Saudi’s big show

posted on 1st December 2022
Saudi’s big show

Saudi Arabia’s Matarat Holding Company, a new name for many delegates at Routes, put down a strong statement of intent at the 2022 show. With a pair of large stands, a big delegation, traditional Saudi Arabian coffee, and dates on offer, as well as a musician serenading visitors playing an 11-stringed Oud guitar, the country is on a major marketing offensive to match its desire to become a significant player in the global travel arena.
The Kingdom’s huge travel and tourism ambitions are illustrated by a target to welcome 100 million local and international visits annually by 2030. This is the first target in an overall strategy to increase Saudi Arabia’s airport capacity to over 330 million passengers annually, increase air cargo capacity to 4.5 million tonnes per annum, and increase connectivity by serving over 250 global destinations.
Stimulating air travel is one component of Saudi Arabia’s comprehensive Vision 2030 strategy aimed at diversifying the country’s economy away from its dependency on oil and creating a leading global economy. While the focus at Routes was on airport development and network building, the country’s airlines have equally big plans. Flag carrier Saudia is expanding its fleet and network from its Jeddah hub while the Kingdom is preparing the launch of a second major international carrier to be based at capital Riyadh.
At Routes, the Saudi presence came together as one for the first time encompassing Matarat, Riyadh Airports, Jeddah Airports Company (Jedco), Dammam Airports Company (DACO), Cluster2 (which operates 22 other airports in the country), the Saudi Air Connectivity Programme (ACP ), the General Authority of Civil Aviation of Saudi Arabia, (GACA). and the Saudi Tourism Authority. Please Add GACA
A total of 28 airports in Saudi Arabia were organised under the Matarat Holding Company in February 2022, while at the same time the launch of Jedco and Cluster2 took place. At an event in Riyadh, GACA and Matarat said: “The announcement of the institutional transformation of airports and assigning their operation to the private sector, comes in implementation of the noble royal decree to separate the legislative aspect from the operational one, and reflects the practical steps applied for one of the objectives of the civil aviation sector strategy approved by the Council of Ministers to develop Saudi airports, and raise their operational efficiency, to provide the best and finest services to the passengers.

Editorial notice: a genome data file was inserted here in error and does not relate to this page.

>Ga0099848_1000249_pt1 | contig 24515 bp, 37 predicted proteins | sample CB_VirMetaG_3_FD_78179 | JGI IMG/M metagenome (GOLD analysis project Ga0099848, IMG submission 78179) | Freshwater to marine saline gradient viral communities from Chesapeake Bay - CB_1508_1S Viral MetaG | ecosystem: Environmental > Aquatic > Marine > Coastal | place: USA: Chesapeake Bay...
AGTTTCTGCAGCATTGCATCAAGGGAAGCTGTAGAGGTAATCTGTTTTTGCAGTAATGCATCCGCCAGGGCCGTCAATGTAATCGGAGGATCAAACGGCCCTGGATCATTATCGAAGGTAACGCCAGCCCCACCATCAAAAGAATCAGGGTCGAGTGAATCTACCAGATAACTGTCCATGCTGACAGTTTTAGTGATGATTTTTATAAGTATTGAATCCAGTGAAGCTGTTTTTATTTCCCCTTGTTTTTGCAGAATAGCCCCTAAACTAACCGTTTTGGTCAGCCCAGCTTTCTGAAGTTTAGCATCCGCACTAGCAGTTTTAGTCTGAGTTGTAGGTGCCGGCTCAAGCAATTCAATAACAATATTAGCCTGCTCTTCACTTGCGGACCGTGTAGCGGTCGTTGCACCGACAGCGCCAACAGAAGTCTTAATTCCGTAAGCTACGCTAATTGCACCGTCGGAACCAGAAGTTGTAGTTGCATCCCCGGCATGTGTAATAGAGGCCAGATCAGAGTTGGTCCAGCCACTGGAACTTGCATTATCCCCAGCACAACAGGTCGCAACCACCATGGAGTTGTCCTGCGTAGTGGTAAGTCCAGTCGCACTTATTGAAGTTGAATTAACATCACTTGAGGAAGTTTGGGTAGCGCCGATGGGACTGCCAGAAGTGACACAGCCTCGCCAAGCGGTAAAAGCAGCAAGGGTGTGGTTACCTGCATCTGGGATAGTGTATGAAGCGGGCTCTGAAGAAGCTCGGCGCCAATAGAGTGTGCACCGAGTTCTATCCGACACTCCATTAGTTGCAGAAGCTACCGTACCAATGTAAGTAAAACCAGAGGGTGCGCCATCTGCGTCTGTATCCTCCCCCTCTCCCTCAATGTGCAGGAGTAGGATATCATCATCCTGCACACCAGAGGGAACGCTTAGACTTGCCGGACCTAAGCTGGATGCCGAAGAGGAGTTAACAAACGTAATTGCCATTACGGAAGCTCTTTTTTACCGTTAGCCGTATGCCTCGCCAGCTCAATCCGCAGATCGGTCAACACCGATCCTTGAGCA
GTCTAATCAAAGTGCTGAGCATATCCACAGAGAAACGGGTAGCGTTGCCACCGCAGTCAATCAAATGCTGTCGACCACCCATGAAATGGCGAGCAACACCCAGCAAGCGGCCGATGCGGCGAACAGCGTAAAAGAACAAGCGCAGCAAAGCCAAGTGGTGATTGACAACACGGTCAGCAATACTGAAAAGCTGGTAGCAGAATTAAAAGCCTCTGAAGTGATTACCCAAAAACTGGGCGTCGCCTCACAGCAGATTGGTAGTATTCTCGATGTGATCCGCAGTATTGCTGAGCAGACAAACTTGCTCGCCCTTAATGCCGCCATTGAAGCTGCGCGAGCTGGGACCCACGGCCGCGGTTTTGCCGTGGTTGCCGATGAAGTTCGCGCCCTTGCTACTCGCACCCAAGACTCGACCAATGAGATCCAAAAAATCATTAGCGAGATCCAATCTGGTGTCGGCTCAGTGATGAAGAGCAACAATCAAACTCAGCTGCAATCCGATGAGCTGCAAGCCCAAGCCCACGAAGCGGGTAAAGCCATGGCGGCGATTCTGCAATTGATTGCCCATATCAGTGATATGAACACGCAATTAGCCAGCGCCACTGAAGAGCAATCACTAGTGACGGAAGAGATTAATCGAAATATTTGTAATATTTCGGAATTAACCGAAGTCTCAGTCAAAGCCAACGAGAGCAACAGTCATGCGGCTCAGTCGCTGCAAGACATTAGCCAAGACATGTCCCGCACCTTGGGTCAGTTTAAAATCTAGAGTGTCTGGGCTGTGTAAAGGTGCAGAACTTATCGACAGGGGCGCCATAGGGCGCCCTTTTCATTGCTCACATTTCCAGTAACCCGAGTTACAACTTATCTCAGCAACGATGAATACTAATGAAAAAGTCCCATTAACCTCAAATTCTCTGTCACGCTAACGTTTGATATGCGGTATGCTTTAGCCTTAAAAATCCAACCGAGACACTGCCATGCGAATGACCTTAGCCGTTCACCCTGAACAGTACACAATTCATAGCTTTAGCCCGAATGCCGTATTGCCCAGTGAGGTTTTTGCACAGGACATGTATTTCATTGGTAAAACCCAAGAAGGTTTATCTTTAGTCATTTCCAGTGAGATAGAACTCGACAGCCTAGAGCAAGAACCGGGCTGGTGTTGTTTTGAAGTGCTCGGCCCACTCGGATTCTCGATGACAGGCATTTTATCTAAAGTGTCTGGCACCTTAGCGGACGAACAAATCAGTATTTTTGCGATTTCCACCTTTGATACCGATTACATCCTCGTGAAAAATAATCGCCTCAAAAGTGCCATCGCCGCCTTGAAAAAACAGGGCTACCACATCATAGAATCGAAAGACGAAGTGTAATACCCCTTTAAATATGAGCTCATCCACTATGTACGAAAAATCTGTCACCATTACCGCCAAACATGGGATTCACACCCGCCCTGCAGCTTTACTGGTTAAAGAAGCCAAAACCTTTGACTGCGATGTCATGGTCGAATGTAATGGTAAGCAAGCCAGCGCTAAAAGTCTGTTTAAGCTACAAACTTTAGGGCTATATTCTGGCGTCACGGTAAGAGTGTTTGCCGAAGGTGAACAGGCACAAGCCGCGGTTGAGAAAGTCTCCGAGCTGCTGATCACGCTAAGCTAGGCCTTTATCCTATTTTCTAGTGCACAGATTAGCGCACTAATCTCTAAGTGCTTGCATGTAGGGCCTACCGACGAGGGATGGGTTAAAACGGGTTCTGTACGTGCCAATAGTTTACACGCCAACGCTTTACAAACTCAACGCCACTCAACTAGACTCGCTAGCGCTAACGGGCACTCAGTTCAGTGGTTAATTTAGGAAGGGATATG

“Furthermore, to transform the Kingdom’s airports into world-leading airports and create promising investment opportunities that will contribute to advancing the national economy and promoting the Kingdom’s gross domestic product (GDP),” said the statement.
Bringing the airports under one umbrella demonstrated a unified front for the Kingdom as Matarat embarks on what it describes on its website as “a civil aviation industry revolution”, with itself as a “key player in making the Saudi economy skyrocket through the privatisation of the sector and transforming all of our Kingdom’s airports into thriving gateways”.
At Routes, the Saudi team celebrated its success in attracting new service with a photocall with new airline partner Wizz Air. The low-cost player is launching a string of routes to Dammam, Jeddah and Riyadh from a variety of European cities as part of a major expansion into the country, announced earlier this year.
In a further sign of its eagerness to attract traffic, in July GACA announced a cut in airport charges at Dammam, Jeddah and Riyadh of between 10% and 35% to increase competitiveness at these airports.